Also, I was far more excited by having a custom-made place to hold two-liter bottles and my clipboard than a warming oven. I tell you, there’s no more annoying feeling in the middle of a turn to hear that sliiiiiide-thump of the clipboard falling in between the passenger seat and the door (for the umpteenth time that night) or the two liter falling over in what you fervently hope was a gentle way.

      • JohnSchnatterLovesHisWhiskey

        Right or wrong, one thing here is undeniable: John Schnatter is an irredeemable turd-person. More like John Sharter, really.

      • nicholas becker

        Put one of the plastic crates the 2 liters are delivered in on the floorboard. Pen clipped to the clipboard, clipboard slides into the middle slot on the crate. The car solves a lot of tiny annoyances at an enormous cost. The oven may keep the pizza hot, but it’s still later than it would be if it were delivered quickly to begin with, and unless it’s a steamer box, it dries out the pizza in the meantime. You may not like the guy, but I think Papa John’s comments on this subject are accurate, or at least consistent with how he says he wants his stores to operate.

        • Daniel Susco

          You make a good point, although I don’t think my store would be too happy if I took one of those crates (I guess they send them back? I’ll have to ask – thank you for the suggestion, I’ll do that if I can). The car does cost a certain amount ($25,000), although Domino’s Corporate seems to believe that the advertising value of a bespoke Domino’s car (with the special warming oven, gimmicky or not) will recoup the losses in additional business. I doubt the warming oven is a steamer box, but I am not sure that it would dry out the pizza, given that the pizza is within its own box inside the bag, that the longest delivery I ever take is 20 minutes out from the store, and that the areas of the pizza that are not covered in cheese are typically covered in garlic butter. Of course, I could be wrong, and maybe I can convince my bosses to pay for a warming oven to put in my back seat to drive pizzas around in to check, but I think the odds of me either driving the DXP or getting a warming oven like that are pretty remote. I will investigate, though.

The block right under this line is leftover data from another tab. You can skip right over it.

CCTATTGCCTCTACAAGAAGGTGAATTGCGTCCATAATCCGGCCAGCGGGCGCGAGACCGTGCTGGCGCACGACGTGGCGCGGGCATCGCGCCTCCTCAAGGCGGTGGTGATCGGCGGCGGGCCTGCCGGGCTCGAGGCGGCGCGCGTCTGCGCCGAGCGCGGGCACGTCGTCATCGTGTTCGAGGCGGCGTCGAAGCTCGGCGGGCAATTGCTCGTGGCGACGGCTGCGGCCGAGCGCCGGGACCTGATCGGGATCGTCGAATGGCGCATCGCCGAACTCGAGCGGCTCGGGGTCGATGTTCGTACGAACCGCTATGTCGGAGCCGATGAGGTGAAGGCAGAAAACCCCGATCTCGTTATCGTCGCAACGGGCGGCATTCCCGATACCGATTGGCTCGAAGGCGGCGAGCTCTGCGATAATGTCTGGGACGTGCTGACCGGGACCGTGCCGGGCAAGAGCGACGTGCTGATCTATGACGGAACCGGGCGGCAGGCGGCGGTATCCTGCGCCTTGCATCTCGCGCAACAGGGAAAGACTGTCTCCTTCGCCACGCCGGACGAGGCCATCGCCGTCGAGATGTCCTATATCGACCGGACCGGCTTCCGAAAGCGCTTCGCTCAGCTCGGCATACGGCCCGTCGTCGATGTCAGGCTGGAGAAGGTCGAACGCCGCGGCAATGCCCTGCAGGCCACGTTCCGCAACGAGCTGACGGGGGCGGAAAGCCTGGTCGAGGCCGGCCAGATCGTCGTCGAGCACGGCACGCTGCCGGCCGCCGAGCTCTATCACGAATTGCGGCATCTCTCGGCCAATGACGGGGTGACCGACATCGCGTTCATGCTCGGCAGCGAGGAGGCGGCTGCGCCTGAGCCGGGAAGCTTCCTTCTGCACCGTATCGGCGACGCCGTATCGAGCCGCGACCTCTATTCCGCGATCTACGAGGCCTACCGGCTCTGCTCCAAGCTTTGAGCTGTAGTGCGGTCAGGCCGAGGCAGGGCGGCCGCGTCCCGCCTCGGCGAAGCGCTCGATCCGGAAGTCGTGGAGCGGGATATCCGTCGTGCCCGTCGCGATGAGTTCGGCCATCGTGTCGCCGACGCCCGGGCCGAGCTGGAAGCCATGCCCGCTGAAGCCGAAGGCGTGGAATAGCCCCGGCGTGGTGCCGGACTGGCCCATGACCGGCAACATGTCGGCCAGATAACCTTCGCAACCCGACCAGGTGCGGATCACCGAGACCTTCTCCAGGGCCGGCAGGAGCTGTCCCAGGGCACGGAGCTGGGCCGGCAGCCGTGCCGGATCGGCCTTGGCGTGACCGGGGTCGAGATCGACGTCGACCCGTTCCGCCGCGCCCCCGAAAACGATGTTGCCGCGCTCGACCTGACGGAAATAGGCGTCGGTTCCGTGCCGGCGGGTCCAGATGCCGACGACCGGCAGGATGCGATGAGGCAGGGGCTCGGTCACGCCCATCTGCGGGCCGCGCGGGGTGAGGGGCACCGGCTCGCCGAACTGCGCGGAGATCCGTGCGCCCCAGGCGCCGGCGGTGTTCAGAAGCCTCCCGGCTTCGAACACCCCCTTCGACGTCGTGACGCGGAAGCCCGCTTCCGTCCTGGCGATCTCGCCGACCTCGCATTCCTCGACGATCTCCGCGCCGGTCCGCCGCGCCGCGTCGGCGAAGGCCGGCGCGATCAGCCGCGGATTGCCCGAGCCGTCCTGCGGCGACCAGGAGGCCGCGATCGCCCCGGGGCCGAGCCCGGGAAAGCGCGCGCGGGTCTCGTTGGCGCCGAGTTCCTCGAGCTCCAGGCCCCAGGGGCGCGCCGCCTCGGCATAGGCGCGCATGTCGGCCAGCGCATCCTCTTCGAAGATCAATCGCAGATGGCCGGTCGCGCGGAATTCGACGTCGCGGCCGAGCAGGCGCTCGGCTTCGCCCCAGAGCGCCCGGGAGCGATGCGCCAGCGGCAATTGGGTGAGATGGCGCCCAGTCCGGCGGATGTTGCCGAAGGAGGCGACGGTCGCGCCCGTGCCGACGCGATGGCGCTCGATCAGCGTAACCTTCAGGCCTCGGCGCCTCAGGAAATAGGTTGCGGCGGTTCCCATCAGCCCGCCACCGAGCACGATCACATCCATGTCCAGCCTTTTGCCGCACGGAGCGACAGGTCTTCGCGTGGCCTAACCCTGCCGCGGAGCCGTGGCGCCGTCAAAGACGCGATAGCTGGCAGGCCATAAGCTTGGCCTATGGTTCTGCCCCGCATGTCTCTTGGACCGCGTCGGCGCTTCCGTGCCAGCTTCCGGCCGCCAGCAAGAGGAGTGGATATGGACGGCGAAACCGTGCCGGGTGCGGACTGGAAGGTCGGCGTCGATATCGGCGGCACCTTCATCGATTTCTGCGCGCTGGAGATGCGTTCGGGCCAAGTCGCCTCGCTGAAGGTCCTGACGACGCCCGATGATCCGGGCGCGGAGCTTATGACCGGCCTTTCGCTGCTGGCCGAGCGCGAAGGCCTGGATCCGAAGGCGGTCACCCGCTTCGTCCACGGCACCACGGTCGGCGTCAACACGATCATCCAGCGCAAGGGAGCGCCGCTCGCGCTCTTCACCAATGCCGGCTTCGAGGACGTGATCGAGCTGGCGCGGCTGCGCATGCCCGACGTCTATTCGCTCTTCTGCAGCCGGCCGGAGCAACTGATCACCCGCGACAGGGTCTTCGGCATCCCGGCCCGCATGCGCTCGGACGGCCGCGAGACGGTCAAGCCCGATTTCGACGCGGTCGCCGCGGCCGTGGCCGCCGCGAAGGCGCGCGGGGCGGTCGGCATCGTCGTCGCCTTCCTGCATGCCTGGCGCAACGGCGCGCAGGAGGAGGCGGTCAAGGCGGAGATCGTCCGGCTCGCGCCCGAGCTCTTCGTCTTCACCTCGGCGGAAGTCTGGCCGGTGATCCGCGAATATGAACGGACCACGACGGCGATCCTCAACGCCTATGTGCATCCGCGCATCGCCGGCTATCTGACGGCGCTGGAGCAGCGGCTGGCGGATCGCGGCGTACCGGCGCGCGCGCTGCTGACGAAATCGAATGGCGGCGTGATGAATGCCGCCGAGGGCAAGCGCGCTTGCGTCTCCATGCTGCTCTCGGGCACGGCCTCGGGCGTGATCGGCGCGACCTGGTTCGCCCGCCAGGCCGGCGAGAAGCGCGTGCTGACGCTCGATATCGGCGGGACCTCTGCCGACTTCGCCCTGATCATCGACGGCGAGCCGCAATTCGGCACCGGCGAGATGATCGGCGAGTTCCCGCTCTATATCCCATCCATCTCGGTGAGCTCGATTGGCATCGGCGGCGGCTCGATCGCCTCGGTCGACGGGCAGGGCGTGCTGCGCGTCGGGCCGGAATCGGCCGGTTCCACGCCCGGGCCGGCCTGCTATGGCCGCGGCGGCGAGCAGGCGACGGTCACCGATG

Honestly, though, I think John Schnatter is just fine (I mean, I obviously don’t know him, so I can’t say he’s a great guy or a terrible guy). I just think he is wrong about the DXP, and may be letting his frustration at some guy who may be the hundredth dude to ask him bugging him about Domino’s delivery car. His comments, other than that, are absolutely in line with how he wants his stores to operate – I just think that they are more or less in line with how his competition wants to operate (minus his opinion on in-car warmers, I suppose).